7                 0
8                 1
>=9             0
Suppose the counts are observations from a Poisson distribution with mean lambda. We can make a maximum likelihood estimate of the value of lambda by typing:
> mydata <- c(rep(0,58),rep(1,25),rep(2,13),rep(3,2),rep(4,2),rep(5,1),rep(6,1),rep(8,1))
> myfunc <- function(lambda) {  -sum(dpois(mydata,lambda,log=TRUE))  }
> library('bbmle')
> mle2(myfunc, start=list(lambda=0.5))
lambda
0.8155337
Log-likelihood: -142.05

That is, the maximum likelihood estimate of lambda is 0.8155337, that is, about 0.816. This makes sense, as the sample mean is about 0.816:
> mean(mydata)
 0.815534

Making a maximum likelihood estimate of an exponential parameter
An exponential distribution has one parameter, theta. Say we observe the waiting times between successive occurrences of some event (eg. a town flooding) to be 5 years, 8 years, and 7 years. Suppose the time between occurrences of the event are observations from an exponential distribution with parameter theta. We can make a maximum likelihood estimate of theta by typing:

> mydata <- c(5,8,7)
> myfunc <- function(x) {  -sum(dexp(mydata,x,log=TRUE))  }
> library('bbmle')
> mle2(myfunc, start=list(x=0.5))
Coefficients:
x
0.15
Log-likelihood: -8.69

That is,  a maximum likelihood estimate of the value of theta is 0.15.

Making a maximum likelihood estimate of a Rayleigh parameter
The probability density function (p.d.f.) of a Rayleigh distribution is:

f(x; theta) =  (x/theta^2) * exp(-x^2/(2*theta^2)), where theta > 0

That is, the distribution has one parameter, theta. Say we observe a random sample of six observations of X: 22.2, 2.8, 4.0, 13.9, 11.7 and 8.3. We can make a maximum likelihood estimate of theta as follows:

> mypdf <- function(x, theta)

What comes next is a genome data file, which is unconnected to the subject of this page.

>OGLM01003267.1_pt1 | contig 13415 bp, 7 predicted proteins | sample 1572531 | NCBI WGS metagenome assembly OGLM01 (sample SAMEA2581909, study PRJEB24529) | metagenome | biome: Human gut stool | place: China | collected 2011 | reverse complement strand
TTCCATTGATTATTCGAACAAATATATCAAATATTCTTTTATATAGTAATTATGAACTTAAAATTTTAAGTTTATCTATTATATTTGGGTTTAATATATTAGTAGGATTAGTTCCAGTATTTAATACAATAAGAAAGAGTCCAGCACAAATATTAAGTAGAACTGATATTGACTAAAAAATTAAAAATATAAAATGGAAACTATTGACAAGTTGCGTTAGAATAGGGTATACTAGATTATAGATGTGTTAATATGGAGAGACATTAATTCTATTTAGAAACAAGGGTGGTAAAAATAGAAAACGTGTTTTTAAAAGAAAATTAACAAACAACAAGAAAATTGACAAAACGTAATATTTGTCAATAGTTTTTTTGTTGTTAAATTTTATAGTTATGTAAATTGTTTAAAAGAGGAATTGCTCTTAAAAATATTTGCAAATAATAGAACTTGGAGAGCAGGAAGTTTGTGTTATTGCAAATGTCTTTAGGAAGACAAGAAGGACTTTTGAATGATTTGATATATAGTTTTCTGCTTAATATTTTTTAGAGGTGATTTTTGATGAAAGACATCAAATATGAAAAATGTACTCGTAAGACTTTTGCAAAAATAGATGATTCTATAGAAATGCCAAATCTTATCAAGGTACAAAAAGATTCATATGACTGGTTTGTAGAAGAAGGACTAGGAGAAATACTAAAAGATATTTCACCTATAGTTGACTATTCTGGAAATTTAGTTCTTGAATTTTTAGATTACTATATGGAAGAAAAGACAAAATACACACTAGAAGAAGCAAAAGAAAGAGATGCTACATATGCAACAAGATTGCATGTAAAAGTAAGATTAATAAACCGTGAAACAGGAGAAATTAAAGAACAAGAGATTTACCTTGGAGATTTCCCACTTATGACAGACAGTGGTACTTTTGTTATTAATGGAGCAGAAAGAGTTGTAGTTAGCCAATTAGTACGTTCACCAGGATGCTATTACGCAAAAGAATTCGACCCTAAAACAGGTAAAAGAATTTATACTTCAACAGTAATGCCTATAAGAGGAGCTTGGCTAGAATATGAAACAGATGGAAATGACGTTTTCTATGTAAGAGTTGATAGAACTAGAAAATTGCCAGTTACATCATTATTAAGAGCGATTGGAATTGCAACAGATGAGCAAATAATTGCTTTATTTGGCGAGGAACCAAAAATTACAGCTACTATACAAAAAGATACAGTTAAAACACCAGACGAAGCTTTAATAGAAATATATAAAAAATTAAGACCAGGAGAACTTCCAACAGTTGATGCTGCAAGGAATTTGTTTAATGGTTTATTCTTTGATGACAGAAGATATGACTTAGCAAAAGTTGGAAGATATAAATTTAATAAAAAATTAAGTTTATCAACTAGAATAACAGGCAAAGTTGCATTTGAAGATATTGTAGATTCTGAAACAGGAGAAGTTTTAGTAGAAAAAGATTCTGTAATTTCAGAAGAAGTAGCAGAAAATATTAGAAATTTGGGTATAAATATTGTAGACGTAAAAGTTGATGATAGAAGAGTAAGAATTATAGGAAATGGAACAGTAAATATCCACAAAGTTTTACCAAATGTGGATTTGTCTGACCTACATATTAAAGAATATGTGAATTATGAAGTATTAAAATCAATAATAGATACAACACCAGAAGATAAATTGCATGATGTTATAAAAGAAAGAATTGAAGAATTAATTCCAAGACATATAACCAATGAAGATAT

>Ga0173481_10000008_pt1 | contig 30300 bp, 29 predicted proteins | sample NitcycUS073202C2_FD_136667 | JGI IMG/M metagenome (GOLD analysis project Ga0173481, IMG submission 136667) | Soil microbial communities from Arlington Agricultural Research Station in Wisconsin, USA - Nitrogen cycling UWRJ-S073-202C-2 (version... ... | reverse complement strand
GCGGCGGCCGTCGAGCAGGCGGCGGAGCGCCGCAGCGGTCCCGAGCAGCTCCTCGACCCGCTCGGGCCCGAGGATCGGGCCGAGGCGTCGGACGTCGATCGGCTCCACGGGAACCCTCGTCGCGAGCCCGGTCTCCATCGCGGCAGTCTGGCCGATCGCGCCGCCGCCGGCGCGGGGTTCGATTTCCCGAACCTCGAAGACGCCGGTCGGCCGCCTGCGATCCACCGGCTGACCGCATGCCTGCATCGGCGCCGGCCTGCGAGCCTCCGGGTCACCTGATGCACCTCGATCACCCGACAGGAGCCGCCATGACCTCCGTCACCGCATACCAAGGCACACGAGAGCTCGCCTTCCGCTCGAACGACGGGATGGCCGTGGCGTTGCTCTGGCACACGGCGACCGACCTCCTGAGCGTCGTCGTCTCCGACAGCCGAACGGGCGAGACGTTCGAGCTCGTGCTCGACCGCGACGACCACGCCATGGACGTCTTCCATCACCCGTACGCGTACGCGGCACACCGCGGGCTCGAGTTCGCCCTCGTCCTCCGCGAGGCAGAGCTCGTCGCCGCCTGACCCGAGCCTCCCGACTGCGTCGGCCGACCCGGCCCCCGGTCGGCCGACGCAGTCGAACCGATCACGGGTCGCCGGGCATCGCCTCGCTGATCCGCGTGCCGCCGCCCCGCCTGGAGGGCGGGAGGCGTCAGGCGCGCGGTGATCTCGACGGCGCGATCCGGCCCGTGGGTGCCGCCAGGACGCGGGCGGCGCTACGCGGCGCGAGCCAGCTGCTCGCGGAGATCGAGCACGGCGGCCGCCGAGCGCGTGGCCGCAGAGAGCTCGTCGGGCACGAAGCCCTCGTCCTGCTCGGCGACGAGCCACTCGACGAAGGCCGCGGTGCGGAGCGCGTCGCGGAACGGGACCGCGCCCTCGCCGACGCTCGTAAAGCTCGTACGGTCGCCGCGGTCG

{
ifelse(theta > 0,  (x/(theta^2)) * exp(-(x*x)/(2*theta*theta)), NA)
}
> mydata <- c(22.2, 2.8, 4.0, 13.9, 11.7, 8.3)
> myfunc <- function(theta)
{
mylen <- length(mydata)
myprod <- mypdf(mydata, theta)
for (i in 2:mylen) { myprod <- myprod * mypdf(mydata[i], theta) }
mylogL <- -log(myprod)
return(mylogL)
}

Here the function mypdf() is for calculating the p.d.f., and the function myfunc() is for calculating the negative of the log likelihood. Now calculate the maximum likelihood estimate of theta:

> library('bbmle')
> mle2(myfunc, start=list(theta=8.5))
8.735013
Log-likelihood: -19.28

This tells us that the maximum likelihood estimate of theta is about 8.735.

Making a maximum likelihood estimate of a parameter in a model
Say we observe four different types of objects, 187 of object 1, 35 of object 2, 37 of object 3, and 31 of object 4.

And say we have some theory (model) that says that the four types of objects should occur with probabilities (9/16) + p, (3/16) - p, (3/16) - p, and (1/16) + p, respectively, where the value of parameter p is unknown.

Therefore, the likelihood function is:
L(p) = (((9/16) + p)^187) * (((3/16) - p)^35) * (((3/16) - p)^37) * (((1/16) + p)^31)
= (((9/16) + p)^187) * (((3/16) - p)^72) * (((1/16) + p)^31)

We can plot this function in R by typing (note that we use x instead of p in R, as the curve() function expects a function in terms of x):
> curve(  (((9/16)+x)^187) * (((3/16)-x)^72) * (((1/16)+x)^31)  )

We see that the function has a vertical asymptote at p=1. However, suppose we have some prior information that the value of p that we are interested in is just between 0 and 0.1. We can plot the function for this range:
> curve(  (((9/16)+x)^187) * (((3/16)-x)^72) * (((1/16)+x)^31)  , from = 0, to = 0.1)

We see that there is a local maximum at about 0.058 or 0.059.

To estimate the maximum likelihood value of p, we need to define the negative log likelihood function for just the range 0 to 0.1:
> myfunc <- function(p)
{
ifelse((0 <= p & p <= 0.1),-log((((9/16)+p)^187) * (((3/16)-p)^72) * (((1/16)+p)^31)),NA)
}
> mle2(myfunc, start=list(p=0.05))
Coefficients:
p
0.05838241
Log-likelihood: -302.01

This tells us that the maximum likelihood estimate of p is 0.05838241, that is, about 0.0584.

Note that if we try to estimate the maximum likelihood estimate of p by using the function:
-log((((9/16)+p)^187) * (((3/16)-p)^72) * (((1/16)+p)^31))
without restricting the range of p to 0-0.1, the mle2() function will give us an error message, because of the vertical asymptote at p=1.

Furthermore, if we give mle2() a starting value that is too far from 0.05838241, it will give an error message, eg.:
> mle2(myfunc, start=list(p=0))
Error in optim(par = 0, fn = function (p)  :
non-finite finite-difference value